Our research and development expenses have consisted primarily of fees paid to external service providers, salaries and related personnel expenses, facilities and equipment expenses, and other costs incurred related to pre-commercial product candidates. We charge all research and development expenses to operations as incurred. Our research and development activities have primarily focused on NUPLAZID (pimavanserin) which was approved by the FDA for the treatment of hallucinations and delusions associated with PD Psychosis in April 2016. We currently are responsible for all costs incurred in the ongoing development of pimavanserin and we expect to continue to make substantial investments in clinical studies of pimavanserin for indications other than PD Psychosis, including DRP, schizophrenia and depression. Additionally, in connection with the FDA approval of NUPLAZID, we committed to conduct post-marketing studies, including a randomized, placebo-controlled withdrawal study in PD Psychosis patients treated with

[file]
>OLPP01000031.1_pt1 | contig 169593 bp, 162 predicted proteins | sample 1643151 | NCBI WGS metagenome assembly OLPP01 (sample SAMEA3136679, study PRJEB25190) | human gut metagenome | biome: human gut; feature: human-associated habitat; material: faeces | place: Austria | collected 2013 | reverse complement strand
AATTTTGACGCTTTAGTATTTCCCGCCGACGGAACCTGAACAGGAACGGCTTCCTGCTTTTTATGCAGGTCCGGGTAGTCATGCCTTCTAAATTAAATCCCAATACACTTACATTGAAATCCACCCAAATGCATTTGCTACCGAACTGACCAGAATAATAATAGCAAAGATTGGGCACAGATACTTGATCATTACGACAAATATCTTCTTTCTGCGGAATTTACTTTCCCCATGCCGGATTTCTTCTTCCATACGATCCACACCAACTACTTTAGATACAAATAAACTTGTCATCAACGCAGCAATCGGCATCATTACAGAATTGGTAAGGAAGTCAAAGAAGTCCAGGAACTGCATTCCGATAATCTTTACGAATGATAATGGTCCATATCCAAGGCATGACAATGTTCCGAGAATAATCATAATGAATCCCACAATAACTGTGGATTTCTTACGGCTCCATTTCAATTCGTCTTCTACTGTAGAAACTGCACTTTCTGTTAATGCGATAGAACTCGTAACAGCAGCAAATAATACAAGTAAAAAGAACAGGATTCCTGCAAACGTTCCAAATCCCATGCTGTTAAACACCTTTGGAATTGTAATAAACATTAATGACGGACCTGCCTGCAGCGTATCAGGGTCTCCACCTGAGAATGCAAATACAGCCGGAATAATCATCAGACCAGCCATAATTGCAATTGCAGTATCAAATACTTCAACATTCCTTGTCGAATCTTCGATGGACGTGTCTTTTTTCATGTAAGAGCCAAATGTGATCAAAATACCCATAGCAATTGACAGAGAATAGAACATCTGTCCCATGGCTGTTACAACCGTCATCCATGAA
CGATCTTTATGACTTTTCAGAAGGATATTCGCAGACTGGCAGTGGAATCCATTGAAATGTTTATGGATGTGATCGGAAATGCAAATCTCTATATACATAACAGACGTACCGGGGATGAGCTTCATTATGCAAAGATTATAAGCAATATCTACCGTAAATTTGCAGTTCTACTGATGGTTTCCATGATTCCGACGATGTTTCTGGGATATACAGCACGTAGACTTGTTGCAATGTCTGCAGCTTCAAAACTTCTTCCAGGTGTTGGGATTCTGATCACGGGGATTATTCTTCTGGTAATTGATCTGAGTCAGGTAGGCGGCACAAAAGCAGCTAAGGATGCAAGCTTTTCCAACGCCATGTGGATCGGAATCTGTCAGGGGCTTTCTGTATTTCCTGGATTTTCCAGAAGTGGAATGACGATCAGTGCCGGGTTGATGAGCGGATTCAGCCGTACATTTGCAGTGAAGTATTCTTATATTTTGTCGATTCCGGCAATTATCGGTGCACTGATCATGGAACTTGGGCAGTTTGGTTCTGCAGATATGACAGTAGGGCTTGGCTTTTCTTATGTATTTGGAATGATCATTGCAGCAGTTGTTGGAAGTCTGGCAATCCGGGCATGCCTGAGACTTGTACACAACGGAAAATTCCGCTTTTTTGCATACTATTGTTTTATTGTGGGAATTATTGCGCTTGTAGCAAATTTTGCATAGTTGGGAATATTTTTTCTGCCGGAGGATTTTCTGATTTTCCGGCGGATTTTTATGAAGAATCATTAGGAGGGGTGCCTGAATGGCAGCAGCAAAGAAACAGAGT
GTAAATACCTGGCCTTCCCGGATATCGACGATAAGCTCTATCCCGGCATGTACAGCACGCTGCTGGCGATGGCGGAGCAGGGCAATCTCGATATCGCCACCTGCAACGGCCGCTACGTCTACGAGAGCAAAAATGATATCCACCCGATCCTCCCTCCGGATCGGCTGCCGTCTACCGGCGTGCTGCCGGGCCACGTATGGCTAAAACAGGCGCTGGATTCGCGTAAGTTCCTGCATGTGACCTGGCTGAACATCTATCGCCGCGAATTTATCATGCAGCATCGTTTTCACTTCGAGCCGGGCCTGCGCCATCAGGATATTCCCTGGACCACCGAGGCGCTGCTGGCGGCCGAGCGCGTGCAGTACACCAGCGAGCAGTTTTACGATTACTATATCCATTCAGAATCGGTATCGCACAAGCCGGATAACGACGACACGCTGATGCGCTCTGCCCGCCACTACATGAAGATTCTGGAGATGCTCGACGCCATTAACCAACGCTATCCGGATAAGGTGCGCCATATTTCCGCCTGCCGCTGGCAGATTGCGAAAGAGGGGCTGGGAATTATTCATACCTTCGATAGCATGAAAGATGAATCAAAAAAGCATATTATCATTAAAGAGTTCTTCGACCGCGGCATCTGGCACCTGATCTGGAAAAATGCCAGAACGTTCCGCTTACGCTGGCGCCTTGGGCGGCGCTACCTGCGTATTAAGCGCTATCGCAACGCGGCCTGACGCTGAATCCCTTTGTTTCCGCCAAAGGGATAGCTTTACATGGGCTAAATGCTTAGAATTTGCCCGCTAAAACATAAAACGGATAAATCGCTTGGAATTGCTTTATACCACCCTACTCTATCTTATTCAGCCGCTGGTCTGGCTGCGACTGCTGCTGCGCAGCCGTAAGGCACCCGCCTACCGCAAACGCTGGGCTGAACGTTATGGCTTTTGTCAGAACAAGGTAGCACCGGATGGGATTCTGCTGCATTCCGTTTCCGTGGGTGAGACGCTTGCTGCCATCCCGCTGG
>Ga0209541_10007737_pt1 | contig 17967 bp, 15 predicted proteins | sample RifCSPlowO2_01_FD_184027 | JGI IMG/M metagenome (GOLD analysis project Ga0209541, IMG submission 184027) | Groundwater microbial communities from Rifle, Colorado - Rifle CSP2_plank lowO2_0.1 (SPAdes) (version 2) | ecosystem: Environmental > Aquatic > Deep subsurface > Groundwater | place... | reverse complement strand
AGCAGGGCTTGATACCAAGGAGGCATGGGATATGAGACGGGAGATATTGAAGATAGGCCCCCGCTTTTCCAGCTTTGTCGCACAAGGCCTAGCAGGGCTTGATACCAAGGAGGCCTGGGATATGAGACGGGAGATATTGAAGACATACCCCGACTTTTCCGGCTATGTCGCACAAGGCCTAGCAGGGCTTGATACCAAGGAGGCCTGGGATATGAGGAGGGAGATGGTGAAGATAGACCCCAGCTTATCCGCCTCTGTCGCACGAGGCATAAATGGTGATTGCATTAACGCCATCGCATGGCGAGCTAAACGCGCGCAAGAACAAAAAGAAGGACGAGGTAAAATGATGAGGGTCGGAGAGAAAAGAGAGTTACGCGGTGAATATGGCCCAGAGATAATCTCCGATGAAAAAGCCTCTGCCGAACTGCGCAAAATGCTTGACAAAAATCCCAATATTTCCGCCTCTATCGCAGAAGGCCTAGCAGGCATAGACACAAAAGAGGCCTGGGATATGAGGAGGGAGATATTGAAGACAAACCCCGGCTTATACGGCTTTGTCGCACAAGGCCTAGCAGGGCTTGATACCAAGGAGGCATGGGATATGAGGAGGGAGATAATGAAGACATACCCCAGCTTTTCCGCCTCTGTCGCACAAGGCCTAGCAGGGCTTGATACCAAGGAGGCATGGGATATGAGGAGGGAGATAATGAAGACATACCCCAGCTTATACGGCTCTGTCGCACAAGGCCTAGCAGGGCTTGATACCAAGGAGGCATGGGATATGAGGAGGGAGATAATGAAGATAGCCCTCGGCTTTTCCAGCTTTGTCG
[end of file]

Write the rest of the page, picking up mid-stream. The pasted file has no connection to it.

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NUPLAZID and randomized, placebo-controlled eight-week studies in predominantly frail and elderly patients that would add to the NUPLAZID safety database by exposing an aggregate of at least 500 patients to NUPLAZID. We will be responsible for all costs incurred for these post-marketing studies. We expect to incur increased research and development expenses as a result of our development of trofinetide under the exclusive North American license granted to us by Neuren Pharmaceuticals, including the costs of the planned Phase 3 randomized, double-blind placebo-controlled study evaluating trofinetide in girls with Rett syndrome. We currently are responsible for all costs incurred in the development of trofinetide, as well as milestone payments subject to achievement of development milestones.